The “Market”ing of Economics



Cory Hill

Financial Advisor & Associate Portfolio Manager


In the past, business program pundits, market analysts, and other “market experts” were routinely featured on various television and radio programs, and quoted in print media to share their opinions on investing.

There was never a shortage of opinions on where markets were headed, whether we were in a “bull” or a “bear” market, and whether the valuations of various market sectors and individual stocks were cheap or expensive, etc.

While the opinions and analysis of these experts and commentators would differ, you could take some level of comfort in knowing that those they expressed were usually the result of a widely used and accepted set of mathematical parameters that were fairly simple to follow and fairly easy to replicate. One could hear the reasoning for a particular opinion, for example, a particular stock is cheap or expensive based on a measurement of its price to earnings, when compared to other stocks in a similar sector. While not a perfect analysis, it was nonetheless fairly simple to grasp and understand. Whether they were right or not wasn’t really the issue as long as their audience could follow their logic, apply it themselves, and then arrive at their own opinion.

Today however, the landscape has changed dramatically vis-a-vis the analysis and distillation of market and economic data in the media. Investors now have to contend with analysis and opinions not only on the markets but also on economic activity and esoteric economic theories.

There are so many labels floated about in regards to current economic trends and economic theories that it’s no wonder clients (and advisors alike) have trouble keeping up sometimes.

Inflation, Deflation, Stagflation, Recession, Depression, Soft-landing – to name a few – can be confusing at best! Let’s try to “de-jargonize” the above list of economic labels and, hopefully, provide some perspective:

Inflation – It is the rate of increase in prices over a given period of time. To de-jargonize: it’s a basket of goods that is meant to represent what the average household spends money on. It’s not an individual basket nor one that takes into consideration things like age and region. Your “personal” inflation rate can and will be quite different than the official inflation rate, depending on your lifestyle, family makeup, and where you live, to name a few factors.

Deflation – It is when consumer and asset prices decrease over time and purchasing power increases. To de-jargonize: you can buy more products and services tomorrow with the same amount of money today.

Stagflation – It is a period where slow economic growth and joblessness coincide with high inflation. To de-jargonize: it’s when the economy is slowing, there are more people out of work, and inflation is higher than central banks want (typically they shoot for a 2% annual inflation rate).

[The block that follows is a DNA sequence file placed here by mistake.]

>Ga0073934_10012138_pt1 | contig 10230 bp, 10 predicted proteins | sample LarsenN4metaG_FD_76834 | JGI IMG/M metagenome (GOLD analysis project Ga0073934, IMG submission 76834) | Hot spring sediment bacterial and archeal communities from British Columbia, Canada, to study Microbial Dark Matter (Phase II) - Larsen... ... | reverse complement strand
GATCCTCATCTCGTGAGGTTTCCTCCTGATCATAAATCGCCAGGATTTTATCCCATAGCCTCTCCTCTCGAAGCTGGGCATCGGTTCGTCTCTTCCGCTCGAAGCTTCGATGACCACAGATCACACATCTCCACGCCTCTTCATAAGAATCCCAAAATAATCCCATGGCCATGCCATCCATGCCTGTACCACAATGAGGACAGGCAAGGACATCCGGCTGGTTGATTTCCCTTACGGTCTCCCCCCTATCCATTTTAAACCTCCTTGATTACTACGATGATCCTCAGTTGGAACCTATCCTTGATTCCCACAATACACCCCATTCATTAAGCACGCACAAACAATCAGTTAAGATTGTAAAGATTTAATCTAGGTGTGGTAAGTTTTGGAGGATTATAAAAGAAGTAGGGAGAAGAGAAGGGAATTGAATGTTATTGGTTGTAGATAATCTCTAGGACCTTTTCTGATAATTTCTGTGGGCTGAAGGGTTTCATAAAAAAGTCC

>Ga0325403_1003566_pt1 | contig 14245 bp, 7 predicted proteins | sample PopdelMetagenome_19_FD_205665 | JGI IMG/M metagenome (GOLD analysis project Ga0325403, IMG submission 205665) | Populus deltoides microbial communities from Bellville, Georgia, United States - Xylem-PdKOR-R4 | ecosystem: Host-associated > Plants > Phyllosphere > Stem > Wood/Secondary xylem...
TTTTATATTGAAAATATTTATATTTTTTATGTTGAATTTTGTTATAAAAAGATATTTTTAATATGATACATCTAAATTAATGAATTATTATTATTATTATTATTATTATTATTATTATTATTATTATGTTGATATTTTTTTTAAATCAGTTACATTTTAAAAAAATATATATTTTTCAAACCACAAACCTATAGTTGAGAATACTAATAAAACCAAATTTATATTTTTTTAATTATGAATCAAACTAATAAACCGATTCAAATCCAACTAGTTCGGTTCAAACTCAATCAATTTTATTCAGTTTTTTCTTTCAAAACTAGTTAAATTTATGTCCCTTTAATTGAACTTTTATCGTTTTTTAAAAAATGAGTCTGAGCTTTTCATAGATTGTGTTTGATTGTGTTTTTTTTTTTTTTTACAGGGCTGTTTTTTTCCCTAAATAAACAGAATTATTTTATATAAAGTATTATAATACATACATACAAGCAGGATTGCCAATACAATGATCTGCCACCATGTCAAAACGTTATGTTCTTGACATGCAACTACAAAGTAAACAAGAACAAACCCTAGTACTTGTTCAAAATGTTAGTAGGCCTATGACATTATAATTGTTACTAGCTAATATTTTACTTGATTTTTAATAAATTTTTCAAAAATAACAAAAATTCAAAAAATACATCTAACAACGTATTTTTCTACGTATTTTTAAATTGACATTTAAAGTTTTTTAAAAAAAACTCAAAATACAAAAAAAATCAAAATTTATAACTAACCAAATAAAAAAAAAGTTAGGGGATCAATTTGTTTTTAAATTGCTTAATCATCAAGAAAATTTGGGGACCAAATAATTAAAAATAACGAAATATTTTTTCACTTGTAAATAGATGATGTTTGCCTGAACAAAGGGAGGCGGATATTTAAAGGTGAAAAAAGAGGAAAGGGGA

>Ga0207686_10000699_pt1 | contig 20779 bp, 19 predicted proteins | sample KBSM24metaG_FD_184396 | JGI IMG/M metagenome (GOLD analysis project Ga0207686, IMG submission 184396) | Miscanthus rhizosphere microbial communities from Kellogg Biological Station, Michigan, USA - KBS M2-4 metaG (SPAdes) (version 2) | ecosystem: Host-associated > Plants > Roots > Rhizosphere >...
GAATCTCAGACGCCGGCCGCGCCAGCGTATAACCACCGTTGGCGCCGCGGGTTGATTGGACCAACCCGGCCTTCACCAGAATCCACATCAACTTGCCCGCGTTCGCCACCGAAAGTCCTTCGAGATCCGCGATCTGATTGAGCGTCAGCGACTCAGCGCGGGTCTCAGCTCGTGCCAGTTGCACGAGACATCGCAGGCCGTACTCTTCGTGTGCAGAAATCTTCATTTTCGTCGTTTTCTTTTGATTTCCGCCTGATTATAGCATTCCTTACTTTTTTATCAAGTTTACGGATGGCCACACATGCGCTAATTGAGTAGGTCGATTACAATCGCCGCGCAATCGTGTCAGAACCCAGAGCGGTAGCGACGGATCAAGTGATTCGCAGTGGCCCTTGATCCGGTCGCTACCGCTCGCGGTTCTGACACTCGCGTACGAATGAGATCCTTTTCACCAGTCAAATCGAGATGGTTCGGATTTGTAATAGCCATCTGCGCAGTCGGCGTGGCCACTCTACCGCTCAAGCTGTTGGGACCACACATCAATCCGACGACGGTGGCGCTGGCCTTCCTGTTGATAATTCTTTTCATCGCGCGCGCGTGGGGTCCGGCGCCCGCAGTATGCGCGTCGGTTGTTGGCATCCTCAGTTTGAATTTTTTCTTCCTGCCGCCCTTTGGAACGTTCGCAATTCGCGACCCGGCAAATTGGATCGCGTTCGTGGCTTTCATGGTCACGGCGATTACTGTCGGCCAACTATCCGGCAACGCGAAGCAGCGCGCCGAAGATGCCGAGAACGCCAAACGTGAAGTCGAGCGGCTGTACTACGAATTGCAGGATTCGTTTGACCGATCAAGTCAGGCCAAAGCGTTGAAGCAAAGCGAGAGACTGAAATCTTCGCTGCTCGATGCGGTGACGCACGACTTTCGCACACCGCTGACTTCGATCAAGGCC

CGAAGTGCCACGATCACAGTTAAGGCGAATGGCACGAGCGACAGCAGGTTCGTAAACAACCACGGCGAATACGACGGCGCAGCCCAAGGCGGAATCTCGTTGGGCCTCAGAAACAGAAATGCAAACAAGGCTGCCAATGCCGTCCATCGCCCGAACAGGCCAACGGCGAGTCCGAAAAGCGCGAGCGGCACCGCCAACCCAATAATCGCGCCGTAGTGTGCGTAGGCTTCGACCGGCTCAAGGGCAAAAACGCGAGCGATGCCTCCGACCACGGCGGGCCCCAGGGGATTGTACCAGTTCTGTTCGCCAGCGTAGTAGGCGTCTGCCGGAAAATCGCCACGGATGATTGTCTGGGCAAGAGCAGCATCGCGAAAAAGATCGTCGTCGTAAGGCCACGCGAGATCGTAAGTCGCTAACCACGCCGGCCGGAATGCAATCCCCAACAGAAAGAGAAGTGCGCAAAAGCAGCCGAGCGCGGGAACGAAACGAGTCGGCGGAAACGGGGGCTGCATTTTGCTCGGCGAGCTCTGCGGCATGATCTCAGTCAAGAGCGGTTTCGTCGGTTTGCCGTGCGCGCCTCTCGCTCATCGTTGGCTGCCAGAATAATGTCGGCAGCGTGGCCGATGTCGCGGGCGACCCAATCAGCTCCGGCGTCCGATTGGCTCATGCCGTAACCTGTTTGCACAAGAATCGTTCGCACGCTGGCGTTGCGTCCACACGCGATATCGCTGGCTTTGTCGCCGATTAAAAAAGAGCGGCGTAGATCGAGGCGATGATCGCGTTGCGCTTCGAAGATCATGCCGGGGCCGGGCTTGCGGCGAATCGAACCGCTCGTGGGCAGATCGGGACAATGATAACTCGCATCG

Recession – It is simply a set of measurable economic indicators that present themselves during the contraction phase of the economic cycle. Technically, a recession is when two consecutive calendar quarters show a decline in GDP. To de-jargonize: it’s when a country’s gross domestic pro- duction (GDP) – a total of all a country produces – is lower than the previous three months’, two quarters in a row.

Depression – It is a major downturn in the business cycle characterized by sharp and sustained declines in economic activity; high rates of unemployment, poverty, and homelessness; increased rates of personal and business bankruptcy; massive declines in stock markets; and great reductions in international trade. To de-jargonize: it’s a recession on rocket fuel!

Soft-landing – A soft-landing is the goal of a central bank (Bank of Canada, U.S. Federal Reserve, etc.) when it seeks to raise interest rates just enough to stop an economy from overheating and experiencing high inflation, without causing a severe downturn. To de-jargonize: it’s the ebb and flow of interest rate increases when the economy is booming and the decrease of interest rates when the economy is slowing.

Now, I don’t want to seem as though I am picking on economists or minimizing long-held economic theories. In my opinion, one of the problems with supplementing and in some cases, replacing market analysis with economic forecasting is that economics is a theoretical science; it doesn’t exist in real time, which is where we all live!

While stock markets are considered “leading indicators,” many of the data points and pieces information economists use to define the list of economic trends and theories are “lagging indicators.” Put another way, stock market indicators tell investors which direction the economy is likely to go in the future. Lagging indicators confirm (and label) what has already happened.

So, as an investor, isn’t it more valuable to look prospectively when planning our investment decisions? I believe it is. While somewhat noisy as well, market analysis, using widely accepted valuation tools, can give us actionable information to make proactive decisions with respect to investing. While economic theories are interesting, they are firmly, in my opinion, in the retrospective category. The past is a valuable tool, but as the saying goes in investing, “Past performance is not a guarantee of future returns.” ■

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